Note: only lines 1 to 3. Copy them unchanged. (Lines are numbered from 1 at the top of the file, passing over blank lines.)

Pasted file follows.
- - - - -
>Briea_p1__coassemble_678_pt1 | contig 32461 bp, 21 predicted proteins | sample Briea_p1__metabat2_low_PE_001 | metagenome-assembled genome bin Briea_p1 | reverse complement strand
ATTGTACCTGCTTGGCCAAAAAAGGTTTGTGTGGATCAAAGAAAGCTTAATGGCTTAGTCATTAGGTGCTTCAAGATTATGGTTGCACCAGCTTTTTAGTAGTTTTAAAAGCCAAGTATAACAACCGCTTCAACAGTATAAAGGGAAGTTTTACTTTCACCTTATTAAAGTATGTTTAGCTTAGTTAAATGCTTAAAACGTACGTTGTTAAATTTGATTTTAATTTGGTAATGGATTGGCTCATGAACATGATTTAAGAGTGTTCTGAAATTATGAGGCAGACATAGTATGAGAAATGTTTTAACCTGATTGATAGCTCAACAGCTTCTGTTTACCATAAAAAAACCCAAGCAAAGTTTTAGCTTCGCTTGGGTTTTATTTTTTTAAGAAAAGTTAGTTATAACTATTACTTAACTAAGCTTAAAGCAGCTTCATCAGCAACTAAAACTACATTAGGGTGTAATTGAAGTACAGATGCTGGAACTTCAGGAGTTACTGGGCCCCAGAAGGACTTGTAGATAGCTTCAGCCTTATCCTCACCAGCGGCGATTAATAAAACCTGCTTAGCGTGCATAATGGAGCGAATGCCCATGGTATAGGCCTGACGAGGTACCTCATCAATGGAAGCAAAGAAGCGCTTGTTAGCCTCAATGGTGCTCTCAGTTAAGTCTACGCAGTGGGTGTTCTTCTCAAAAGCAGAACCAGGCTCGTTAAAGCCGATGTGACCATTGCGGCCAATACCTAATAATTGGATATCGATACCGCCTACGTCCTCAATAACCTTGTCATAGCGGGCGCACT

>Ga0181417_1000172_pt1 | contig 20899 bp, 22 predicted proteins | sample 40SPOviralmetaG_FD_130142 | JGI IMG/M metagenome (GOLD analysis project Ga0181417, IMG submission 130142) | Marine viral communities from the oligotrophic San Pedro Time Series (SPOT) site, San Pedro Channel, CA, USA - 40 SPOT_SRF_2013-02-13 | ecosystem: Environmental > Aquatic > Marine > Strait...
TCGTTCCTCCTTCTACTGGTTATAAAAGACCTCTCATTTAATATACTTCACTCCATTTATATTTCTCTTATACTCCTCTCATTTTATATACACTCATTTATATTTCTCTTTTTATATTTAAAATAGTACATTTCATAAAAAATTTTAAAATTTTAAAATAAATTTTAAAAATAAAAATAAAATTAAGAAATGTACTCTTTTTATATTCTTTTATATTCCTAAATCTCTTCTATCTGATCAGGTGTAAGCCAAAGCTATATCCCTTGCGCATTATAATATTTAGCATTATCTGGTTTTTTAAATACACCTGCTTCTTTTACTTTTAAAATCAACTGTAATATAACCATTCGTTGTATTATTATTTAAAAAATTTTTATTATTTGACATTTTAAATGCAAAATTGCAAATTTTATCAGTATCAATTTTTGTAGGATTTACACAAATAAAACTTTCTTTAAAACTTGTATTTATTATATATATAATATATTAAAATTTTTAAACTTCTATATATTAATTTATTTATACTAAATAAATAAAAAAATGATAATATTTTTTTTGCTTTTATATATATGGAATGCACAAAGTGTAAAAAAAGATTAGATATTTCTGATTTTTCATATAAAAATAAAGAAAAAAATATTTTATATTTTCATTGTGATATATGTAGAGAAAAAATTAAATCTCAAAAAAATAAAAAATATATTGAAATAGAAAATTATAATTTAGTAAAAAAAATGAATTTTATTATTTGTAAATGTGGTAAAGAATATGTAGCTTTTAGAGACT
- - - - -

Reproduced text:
>Briea_p1__coassemble_678_pt1 | contig 32461 bp, 21 predicted proteins | sample Briea_p1__metabat2_low_PE_001 | metagenome-assembled genome bin Briea_p1 | reverse complement strand
ATTGTACCTGCTTGGCCAAAAAAGGTTTGTGTGGATCAAAGAAAGCTTAATGGCTTAGTCATTAGGTGCTTCAAGATTATGGTTGCACCAGCTTTTTAGTAGTTTTAAAAGCCAAGTATAACAACCGCTTCAACAGTATAAAGGGAAGTTTTACTTTCACCTTATTAAAGTATGTTTAGCTTAGTTAAATGCTTAAAACGTACGTTGTTAAATTTGATTTTAATTTGGTAATGGATTGGCTCATGAACATGATTTAAGAGTGTTCTGAAATTATGAGGCAGACATAGTATGAGAAATGTTTTAACCTGATTGATAGCTCAACAGCTTCTGTTTACCATAAAAAAACCCAAGCAAAGTTTTAGCTTCGCTTGGGTTTTATTTTTTTAAGAAAAGTTAGTTATAACTATTACTTAACTAAGCTTAAAGCAGCTTCATCAGCAACTAAAACTACATTAGGGTGTAATTGAAGTACAGATGCTGGAACTTCAGGAGTTACTGGGCCCCAGAAGGACTTGTAGATAGCTTCAGCCTTATCCTCACCAGCGGCGATTAATAAAACCTGCTTAGCGTGCATAATGGAGCGAATGCCCATGGTATAGGCCTGACGAGGTACCTCATCAATGGAAGCAAAGAAGCGCTTGTTAGCCTCAATGGTGCTCTCAGTTAAGTCTACGCAGTGGGTGTTCTTCTCAAAAGCAGAACCAGGCTCGTTAAAGCCGATGTGACCATTGCGGCCAATACCTAATAATTGGATATCGATACCGCCTACGTCCTCAATAACCTTGTCATAGCGGGCGCACT

>Ga0181417_1000172_pt1 | contig 20899 bp, 22 predicted proteins | sample 40SPOviralmetaG_FD_130142 | JGI IMG/M metagenome (GOLD analysis project Ga0181417, IMG submission 130142) | Marine viral communities from the oligotrophic San Pedro Time Series (SPOT) site, San Pedro Channel, CA, USA - 40 SPOT_SRF_2013-02-13 | ecosystem: Environmental > Aquatic > Marine > Strait...